Maryland is the latest state to adopt a community solar program, and a review of the program rules shows that the state is serious about getting community solar right. It meets at least 3 of the 4 principles for a good program from our Beyond Sharing report on community renewable energy.
Updated 9/13/16 to clarify language about the subscription size limit.
Although described as a pilot program, the Maryland community solar program will allow enough capacity to serve up to 1.5% of peak demand through the three-year program. Of an approximately 14,000-megawatt peak, that allows for about 210 megawatts of community solar projects.
The Maryland program capacity is divided into three buckets:
- Small (30%): including projects 500 kilowatts and smaller, or placed on brownfield or existing structures
- Open (40%): any project up to 2 megawatts in size
- Low- and Moderate-income (30%): any project up to the 2-megawatt limit serving 30% or more low-to-moderate income participants, and at least 10% low-income participants
Customers will receive net metering credits for participation for 25 years, rolling over monthly until March (allowing the previous summer’s credits to be absorbed fully over the winter months). Even folks with existing rooftop solar arrays can participate, as long as the net production of their on-site and community solar arrays doesn’t exceed 200% of their annual consumption.
Excess credits (those left over at the end of March) will not be paid at the retail rate, but will vary based on whether the customer exercises retail choice. For customers on the default rate plan, their per-kilowatt-hour credit will be “reasonably adjusted to exclude the distribution, transmission, and non-commodity portion of the customer’s bill.”
A Missed Opportunity for Greater Participation
The program caps each project at 350 subscribers, which equates to an average subscription size of 5.7 kW for a 2-megawatt project with the maximum subscribers, and 1.4 kW for a 500 kW project. Many other community solar programs allow subscriptions as small as a single panel, closer to 300 watts, improving affordability. The regulations also allow utilities to set a minimum average subscription size of 2 kW
, which. Individually, it seems unnecessarily high, but it will allow for some customers to have smaller subscriptions balanced by those with larger ones.
A Public Queue and No Co-Location
A couple Maryland rules seem to directly address issues in Minnesota’s community solar program. Most notably, the queue of projects is posted publicly and updated daily. Additionally, the utility is required to “make reasonable attempts” to help applicants find good capacity spots that minimize adverse effects and maximize grid benefits. Developers in Minnesota have accused Xcel Energy of making it difficult to identify low-cost interconnection locations.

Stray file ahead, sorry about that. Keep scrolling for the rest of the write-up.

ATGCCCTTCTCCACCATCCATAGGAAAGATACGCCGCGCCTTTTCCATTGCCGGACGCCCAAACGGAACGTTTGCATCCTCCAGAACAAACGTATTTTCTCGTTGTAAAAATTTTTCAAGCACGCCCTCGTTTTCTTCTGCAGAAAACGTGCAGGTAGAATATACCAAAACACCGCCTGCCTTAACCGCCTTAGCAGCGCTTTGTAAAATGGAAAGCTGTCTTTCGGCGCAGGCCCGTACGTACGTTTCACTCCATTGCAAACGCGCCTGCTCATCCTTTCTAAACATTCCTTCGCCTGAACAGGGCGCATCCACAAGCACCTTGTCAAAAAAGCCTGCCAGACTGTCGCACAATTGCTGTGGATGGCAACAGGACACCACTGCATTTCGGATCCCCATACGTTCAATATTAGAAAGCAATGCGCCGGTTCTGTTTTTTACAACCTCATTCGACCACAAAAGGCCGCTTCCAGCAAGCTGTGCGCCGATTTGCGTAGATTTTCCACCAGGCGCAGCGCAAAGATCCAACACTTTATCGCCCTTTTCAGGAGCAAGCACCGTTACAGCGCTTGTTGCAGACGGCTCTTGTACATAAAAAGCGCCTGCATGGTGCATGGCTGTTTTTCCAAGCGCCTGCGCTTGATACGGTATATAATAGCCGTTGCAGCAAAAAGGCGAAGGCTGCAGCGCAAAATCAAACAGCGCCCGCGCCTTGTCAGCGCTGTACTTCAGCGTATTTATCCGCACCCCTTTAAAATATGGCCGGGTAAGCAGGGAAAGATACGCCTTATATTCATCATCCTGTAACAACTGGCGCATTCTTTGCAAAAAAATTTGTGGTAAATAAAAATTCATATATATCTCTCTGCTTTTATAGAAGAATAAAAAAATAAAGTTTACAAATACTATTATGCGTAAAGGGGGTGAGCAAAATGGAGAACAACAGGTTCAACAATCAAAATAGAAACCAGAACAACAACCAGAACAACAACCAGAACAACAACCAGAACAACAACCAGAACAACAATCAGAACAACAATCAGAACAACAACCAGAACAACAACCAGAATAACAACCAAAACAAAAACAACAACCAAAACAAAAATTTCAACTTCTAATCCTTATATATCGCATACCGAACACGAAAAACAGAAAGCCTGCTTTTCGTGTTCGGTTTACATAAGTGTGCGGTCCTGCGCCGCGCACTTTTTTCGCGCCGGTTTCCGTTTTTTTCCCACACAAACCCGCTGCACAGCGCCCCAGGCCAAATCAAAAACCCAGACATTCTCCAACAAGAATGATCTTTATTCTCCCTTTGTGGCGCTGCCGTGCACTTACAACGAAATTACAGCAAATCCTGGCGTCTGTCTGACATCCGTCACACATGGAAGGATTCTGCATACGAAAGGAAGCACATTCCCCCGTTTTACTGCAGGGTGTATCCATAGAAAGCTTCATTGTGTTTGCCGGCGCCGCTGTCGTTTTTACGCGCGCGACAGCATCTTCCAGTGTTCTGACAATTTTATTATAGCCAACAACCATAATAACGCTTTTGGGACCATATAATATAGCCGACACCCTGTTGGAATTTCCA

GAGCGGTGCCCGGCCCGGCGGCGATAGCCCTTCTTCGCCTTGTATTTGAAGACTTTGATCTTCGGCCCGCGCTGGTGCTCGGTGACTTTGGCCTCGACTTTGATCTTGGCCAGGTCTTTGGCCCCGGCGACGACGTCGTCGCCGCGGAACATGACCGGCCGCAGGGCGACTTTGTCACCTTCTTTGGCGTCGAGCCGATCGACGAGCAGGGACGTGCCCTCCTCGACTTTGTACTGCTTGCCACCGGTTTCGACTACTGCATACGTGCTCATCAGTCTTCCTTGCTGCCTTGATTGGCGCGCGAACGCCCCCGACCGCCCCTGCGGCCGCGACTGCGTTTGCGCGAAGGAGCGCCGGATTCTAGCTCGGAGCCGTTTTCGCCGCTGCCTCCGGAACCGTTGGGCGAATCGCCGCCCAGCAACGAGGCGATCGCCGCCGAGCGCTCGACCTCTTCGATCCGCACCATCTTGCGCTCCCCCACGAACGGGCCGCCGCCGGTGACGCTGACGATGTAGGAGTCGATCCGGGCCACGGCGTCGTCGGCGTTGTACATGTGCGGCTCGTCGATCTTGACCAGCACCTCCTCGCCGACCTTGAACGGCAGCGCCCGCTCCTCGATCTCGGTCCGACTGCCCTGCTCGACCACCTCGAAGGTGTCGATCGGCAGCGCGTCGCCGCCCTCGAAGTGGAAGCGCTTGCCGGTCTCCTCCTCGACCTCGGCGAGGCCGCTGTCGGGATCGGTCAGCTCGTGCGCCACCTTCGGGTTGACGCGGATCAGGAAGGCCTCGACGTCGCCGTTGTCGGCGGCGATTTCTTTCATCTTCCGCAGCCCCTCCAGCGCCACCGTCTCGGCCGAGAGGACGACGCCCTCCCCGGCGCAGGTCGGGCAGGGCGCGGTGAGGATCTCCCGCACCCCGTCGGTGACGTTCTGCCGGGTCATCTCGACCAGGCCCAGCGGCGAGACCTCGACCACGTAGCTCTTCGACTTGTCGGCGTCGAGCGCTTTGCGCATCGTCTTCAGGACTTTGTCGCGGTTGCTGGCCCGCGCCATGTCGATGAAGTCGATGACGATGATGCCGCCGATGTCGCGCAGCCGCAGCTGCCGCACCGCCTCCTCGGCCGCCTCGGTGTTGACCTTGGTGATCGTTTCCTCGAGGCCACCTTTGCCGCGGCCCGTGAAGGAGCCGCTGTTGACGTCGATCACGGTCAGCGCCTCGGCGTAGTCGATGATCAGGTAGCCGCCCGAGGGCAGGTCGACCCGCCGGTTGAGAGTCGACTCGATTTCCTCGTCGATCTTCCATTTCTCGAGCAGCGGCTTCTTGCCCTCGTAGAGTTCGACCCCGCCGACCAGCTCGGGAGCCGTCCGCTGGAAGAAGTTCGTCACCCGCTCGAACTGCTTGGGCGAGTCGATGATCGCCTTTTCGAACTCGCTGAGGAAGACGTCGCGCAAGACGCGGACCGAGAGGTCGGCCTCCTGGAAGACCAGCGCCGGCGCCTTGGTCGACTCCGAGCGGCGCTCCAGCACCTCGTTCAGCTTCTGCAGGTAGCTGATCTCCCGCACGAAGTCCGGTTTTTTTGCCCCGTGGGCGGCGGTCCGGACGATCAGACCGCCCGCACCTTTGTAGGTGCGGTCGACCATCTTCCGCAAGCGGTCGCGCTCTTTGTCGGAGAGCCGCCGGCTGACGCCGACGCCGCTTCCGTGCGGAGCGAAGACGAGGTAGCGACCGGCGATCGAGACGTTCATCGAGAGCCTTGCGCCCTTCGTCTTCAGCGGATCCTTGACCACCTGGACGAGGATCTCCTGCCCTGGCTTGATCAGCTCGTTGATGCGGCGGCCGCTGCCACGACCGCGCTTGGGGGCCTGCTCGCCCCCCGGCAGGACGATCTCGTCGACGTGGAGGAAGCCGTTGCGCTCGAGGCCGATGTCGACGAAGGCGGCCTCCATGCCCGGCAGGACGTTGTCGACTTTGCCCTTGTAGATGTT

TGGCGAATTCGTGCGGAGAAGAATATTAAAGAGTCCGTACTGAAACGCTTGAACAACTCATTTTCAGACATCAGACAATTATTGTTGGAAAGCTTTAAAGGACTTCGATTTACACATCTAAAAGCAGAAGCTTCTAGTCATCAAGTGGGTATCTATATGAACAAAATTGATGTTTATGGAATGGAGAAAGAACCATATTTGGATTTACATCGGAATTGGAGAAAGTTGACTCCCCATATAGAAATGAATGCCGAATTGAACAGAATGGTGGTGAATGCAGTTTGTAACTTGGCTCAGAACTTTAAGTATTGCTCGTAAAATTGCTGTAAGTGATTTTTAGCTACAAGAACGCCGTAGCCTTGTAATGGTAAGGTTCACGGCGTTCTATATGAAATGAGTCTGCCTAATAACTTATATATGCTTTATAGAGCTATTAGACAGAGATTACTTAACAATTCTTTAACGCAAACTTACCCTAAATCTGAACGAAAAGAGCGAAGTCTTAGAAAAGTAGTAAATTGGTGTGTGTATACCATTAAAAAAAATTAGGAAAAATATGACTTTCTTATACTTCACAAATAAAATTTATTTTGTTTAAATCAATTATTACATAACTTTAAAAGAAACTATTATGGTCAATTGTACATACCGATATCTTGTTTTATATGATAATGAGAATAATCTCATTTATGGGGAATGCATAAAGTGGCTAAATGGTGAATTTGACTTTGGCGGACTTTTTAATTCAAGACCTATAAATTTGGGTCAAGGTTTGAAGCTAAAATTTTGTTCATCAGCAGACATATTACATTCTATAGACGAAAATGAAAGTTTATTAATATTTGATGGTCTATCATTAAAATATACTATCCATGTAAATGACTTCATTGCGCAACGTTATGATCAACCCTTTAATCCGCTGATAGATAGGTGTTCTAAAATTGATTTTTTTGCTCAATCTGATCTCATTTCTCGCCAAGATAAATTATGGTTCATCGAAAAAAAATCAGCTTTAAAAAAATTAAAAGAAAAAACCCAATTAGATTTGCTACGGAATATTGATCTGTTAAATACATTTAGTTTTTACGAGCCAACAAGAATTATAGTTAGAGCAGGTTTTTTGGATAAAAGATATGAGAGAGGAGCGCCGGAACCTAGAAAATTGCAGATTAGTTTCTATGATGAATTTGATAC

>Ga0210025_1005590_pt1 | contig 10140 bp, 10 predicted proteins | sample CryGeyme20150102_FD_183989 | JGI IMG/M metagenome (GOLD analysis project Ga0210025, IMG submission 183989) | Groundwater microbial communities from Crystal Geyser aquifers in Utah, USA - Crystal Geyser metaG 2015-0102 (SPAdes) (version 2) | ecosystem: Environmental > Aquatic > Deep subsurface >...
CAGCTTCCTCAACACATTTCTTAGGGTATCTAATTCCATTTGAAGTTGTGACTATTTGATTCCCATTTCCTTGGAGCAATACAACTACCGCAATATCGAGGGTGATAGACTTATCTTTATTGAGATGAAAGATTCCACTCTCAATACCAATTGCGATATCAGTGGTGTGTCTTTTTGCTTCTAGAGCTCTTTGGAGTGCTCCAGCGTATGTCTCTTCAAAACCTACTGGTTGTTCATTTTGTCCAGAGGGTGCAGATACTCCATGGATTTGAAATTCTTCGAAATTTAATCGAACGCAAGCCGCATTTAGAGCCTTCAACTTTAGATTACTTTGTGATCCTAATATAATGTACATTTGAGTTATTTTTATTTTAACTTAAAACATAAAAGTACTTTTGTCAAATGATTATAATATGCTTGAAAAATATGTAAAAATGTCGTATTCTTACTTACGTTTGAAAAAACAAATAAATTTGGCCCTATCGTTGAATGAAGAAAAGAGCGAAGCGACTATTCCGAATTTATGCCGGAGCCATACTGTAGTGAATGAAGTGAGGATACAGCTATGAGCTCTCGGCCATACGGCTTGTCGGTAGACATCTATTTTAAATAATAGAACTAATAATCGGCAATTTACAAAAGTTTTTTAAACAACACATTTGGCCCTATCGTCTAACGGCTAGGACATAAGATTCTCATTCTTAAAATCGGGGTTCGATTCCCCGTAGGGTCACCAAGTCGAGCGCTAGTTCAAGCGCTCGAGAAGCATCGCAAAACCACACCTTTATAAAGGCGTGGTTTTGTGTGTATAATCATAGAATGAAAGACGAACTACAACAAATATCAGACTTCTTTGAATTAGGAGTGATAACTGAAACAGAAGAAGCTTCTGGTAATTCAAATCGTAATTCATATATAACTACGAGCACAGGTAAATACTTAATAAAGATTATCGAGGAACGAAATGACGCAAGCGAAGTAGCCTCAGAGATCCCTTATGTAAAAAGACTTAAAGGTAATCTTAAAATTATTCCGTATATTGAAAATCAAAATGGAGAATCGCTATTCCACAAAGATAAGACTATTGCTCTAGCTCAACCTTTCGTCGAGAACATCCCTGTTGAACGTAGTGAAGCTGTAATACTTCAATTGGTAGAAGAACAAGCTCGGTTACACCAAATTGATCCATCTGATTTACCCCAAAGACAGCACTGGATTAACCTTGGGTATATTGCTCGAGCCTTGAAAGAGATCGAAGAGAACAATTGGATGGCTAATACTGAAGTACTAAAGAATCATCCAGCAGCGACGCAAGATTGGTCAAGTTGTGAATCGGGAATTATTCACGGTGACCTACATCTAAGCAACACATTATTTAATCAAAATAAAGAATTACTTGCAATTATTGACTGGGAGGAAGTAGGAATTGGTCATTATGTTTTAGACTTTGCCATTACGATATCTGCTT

Additionally, the Maryland rules expressly prohibit co-location, a practice of using common siting for multiple community solar projects in order to lower development costs. In Minnesota, Xcel Energy accused solar developers of using co-location to circumvent the 1 megawatt project size cap, while developers insisted it was a method of keeping development costs low. There is an interesting exception, however, for brownfields or rooftops, perhaps recognizing the benefits of infill development.
The One Missing Piece (and not just in Maryland)
Although Maryland should be applauded for rules requiring participation by low- and moderate-income participants, there’s a notable lack of specificity about how. It’s not the only state that’s struggled with figuring out how to make community solar accessible.
In Colorado, for example, a carve-out of 5% of program capacity has transformed into a charitable program, with developers simply giving away capacity to low-income subscribers. In New York, Phase 1 of their “Community Distributed Generation” program, targeting low-income participation, wrapped up in May, but no results are in as of yet. GRID Alternatives, a Colorado-based nonprofit organization, has constructed a number of solar arrays serving low-income communities, but usually through public or philanthropic grants, and not as part of a replicable program.
A potential solution, on the agenda in Minnesota, is requiring utilities to offer on-bill repayment. This is already common practice among many utility-sponsored community solar programs, but they key to universal access is removing the credit score screen (an immediate cut-off for nearly half of Americans, and a disproportionate number of low-income ones). Instead, program data suggests that default rates are similar when utilities use alternative criteria such as on-time utility bill payment history, and yet allow much greater participation.
For more on low-income access to solar and community solar, you can read:
- The Low-Income Solar Policy Guide
- Bringing Community Solar to a Larger Community
- Community Power Network’s Low Income Solar resources
For more about community solar programs across the country, you can see our post on virtual net metering and the map below:
Maryland’s community solar pilot is a great start, and we hope it’s an indication of the direction for future programs.
This article originally posted at ilsr.org. For timely updates, follow John Farrell on Twitter or get the Energy Democracy weekly update.